Recent wildfires in Australia torched more than 48,000 square miles of land (for context, Pennsylvania is about 46,000 square miles). The fires impacted ecologically sensitive regions, including an area called the Gondwana Rainforests of Australia World Heritage Site. This region contains a vast concentration of living plants with fossil records from tens of millions of years ago, according to Peter Wilf.
In a letter in the March issue of Science, Wilf, an Institutes of Energy and the Environment co-funded faculty member, and two colleagues explain the importance of these regions and make an appeal to readers to conserve the land. Wilf’s coauthors were Robert Kooyman, the letter’s lead author and rainforest researcher at Macquarie University, Australia, and James Watson, professor of conservation science at University of Queensland, Australia.
“You may think of the Amazon when you think of rainforests, but Australia has just a few little pockets that are still wet year-round,” Wilf said. “The areas are so small that climate change could just wipe them out in a geologic second and with it, wipe out more than 40 million years of rainforest history. The area of Nightcap National Park, about half of which was affected by the recent fires, is a World Heritage site because it is a living museum of paleo-Antarctic plants that are found nowhere else.”
Wilf, a professor of geosciences in the College of Earth and Mineral Sciences, examines the time period of 70–45 million years ago, a period that he describes as a time of “immense global change.” It includes the last great mass extinction (66 million years ago), which suddenly killed off the dinosaurs and 70% of living things. This time period also saw the recovery of the Earth’s ecosystems followed by millions of years of global warming, starting around 60 million years ago.
“Many types of living things on the planet evolved very rapidly after the dinosaurs were gone,” he said. “Then with the warming, there was more evolution and a lot of movement of plants and animals across the Arctic and the Antarctic because the poles were so warm.”
The movement of plants and animals in response to past climate change is one facet of Wilf’s research. He has found many fossil plants that “aren’t supposed to be there.” For example, he and his team found fossils of the Asian chinquapin, part of the beech, oak and chestnut family, in southern Argentina. This discovery was notable because all previous fossils from this whole family had only been found in the northern hemisphere.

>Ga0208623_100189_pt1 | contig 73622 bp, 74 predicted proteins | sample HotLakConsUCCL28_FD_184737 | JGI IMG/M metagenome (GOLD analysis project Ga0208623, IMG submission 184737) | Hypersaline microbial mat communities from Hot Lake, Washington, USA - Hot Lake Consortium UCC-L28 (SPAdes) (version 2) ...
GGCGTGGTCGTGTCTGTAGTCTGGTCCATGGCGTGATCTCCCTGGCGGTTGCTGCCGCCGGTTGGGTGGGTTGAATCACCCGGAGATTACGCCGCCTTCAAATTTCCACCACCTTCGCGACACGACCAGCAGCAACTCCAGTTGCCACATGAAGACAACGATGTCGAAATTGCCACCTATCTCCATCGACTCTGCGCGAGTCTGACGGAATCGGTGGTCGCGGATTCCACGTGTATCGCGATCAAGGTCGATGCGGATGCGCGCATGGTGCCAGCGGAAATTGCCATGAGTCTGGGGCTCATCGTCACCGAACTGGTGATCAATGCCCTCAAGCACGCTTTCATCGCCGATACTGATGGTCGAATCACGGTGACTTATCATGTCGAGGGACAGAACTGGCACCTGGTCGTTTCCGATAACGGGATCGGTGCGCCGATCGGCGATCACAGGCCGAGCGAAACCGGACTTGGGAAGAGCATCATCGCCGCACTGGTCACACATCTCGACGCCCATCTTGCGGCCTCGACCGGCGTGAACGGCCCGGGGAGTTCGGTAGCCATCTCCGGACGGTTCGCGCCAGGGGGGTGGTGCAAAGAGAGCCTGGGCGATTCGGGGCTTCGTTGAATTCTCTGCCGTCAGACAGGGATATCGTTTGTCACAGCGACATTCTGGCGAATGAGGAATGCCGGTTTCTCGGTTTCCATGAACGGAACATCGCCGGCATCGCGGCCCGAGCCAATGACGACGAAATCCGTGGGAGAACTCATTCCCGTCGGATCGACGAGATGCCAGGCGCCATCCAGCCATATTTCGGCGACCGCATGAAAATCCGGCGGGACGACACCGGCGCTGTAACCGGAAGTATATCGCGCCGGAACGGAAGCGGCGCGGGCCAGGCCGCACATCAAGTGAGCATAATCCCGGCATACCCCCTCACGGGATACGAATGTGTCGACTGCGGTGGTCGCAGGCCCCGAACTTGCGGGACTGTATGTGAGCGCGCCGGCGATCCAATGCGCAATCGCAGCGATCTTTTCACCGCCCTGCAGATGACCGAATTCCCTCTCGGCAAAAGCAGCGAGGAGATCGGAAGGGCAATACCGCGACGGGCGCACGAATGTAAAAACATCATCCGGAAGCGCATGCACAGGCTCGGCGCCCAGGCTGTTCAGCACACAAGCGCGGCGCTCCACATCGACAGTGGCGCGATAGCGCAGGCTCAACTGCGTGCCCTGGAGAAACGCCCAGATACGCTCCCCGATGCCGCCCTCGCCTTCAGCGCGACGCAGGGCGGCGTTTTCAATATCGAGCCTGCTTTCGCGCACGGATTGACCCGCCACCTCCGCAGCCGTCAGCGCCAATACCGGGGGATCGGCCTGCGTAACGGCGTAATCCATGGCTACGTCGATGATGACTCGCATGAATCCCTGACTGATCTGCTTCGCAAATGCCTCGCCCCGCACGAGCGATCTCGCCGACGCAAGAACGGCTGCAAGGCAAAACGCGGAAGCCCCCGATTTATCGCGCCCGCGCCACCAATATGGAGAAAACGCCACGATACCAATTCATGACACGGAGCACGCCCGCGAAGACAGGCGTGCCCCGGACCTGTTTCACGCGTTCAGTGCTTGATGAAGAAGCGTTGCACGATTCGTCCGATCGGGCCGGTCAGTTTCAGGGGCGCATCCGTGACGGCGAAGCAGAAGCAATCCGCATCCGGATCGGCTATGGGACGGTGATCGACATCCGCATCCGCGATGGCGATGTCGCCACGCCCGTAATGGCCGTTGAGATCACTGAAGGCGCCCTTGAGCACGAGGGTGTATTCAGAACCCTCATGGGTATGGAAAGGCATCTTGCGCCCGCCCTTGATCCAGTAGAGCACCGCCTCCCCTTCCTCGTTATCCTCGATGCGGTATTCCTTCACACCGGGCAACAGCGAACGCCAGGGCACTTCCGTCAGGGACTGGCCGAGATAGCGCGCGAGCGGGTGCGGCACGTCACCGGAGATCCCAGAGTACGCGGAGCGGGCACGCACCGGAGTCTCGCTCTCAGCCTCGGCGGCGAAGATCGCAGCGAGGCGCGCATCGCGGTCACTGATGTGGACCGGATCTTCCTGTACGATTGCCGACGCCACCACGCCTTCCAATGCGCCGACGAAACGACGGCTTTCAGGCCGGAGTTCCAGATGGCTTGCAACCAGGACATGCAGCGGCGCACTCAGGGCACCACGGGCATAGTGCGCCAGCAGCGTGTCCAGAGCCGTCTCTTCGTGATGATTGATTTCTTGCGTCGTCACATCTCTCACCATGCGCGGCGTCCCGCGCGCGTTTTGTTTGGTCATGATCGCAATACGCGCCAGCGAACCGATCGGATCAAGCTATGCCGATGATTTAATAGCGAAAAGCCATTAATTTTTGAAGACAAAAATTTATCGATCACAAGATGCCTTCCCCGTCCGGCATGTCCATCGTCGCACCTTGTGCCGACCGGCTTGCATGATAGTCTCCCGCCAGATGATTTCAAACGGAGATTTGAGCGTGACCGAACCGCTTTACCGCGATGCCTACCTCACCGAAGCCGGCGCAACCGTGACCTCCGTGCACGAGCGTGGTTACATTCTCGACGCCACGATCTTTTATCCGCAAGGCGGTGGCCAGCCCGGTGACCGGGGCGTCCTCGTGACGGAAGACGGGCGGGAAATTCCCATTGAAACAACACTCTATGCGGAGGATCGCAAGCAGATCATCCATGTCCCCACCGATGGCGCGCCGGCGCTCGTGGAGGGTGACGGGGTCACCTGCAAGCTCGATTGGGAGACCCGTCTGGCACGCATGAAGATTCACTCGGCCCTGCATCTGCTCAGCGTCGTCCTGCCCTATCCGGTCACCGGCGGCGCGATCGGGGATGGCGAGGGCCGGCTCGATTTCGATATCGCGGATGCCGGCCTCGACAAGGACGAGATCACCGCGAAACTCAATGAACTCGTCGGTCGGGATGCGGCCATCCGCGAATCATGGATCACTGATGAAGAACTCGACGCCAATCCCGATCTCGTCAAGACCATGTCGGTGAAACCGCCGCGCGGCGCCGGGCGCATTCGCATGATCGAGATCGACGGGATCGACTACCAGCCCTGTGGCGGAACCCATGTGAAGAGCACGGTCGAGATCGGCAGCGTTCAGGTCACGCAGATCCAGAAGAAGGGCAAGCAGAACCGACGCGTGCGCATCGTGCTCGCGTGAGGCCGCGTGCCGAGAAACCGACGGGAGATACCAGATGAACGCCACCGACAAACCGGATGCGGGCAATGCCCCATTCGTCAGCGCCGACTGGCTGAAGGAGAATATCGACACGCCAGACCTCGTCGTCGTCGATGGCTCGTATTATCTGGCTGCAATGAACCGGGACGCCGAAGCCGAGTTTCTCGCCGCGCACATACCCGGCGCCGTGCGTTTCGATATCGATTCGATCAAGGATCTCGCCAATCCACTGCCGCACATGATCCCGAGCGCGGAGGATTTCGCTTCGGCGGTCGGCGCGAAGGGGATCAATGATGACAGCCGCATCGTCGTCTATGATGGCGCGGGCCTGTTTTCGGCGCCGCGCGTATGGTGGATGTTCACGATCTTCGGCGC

According to Wilf, the wildfires around the world are threatening to destroy some of the last ancient living-fossil forests on the earth and their living evolutionary history, like in the rainforests in Australia and Southeast Asia. It is these ancient forests that hold the connection to the history Wilf searches for.
“There is very little rainforest in Australia,” Wilf said. “Those areas are home to plants that date back to when Australia, Antarctica and South America were part of the same land mass.”
He and his colleagues have found abundant fossil evidence of diverse plants that survive in the Australian rainforest. Some of these fossils come from rocks that are 50 million years old or older and from as far away as Argentina.
Wilf said that walking through those rainforests is about as close as you can get to walking in Antarctica 40 million years ago.
“The remarkable ancient plants include the Nightcap Oak,” Wilf said. “Its origins lie in the paleo-Antarctic, going back maybe 90 million years. It is so rare that there are only about 125 adult plants remaining in the world, and they’re all in one area.”
During the recent Australia bushfires, about 10% of the Nightcap Oaks were destroyed.
Kooyman has been working with Wilf for years on these ancient forests and their fossil heritage. He said the letter was really a plea for recognition of the value of the Gondwana Rainforests and the need to protect them.
“The world must better understand natural ecological and evolutionary values and how to manage and safeguard them in a changing world,” Kooyman said.
Wilf added, more broadly, that southeast Asia is ground zero for the biodiversity crisis, with higher extinction rates than any other region.
“And it is burning with devastating wildfires year after year, especially on the extremely biodiverse islands of Borneo and Sumatra,” he said. “Southeast Asia is one of the most biodiverse regions in the world. It is just like the Amazon for tree diversity.”
However, Wilf said that very little is known about the fossil history of this area, something he and his colleagues are addressing through field research in several countries.
Besides protecting ancient forests for scientific and educational purposes, Wilf said preserving fossil history can assist in conservation, and fossil values are used to directly support the establishment of reserves around the globe such as World Heritage Sites.
“By educating the public about what they are losing and explaining that a tree is not just a piece of wood—it’s something that has a tremendous ancient history—we can see conservation efforts improve,” he said.
More information: Jennifer Sills et al. Protect Australia’s Gondwana Rainforests. Science (2020). DOI: 10.1126/science.abb2046
Image: In November 2019, fires burned to the edge of the Gondwana Rainforest in Nightcap National Park.
Credit: Robert Kooyman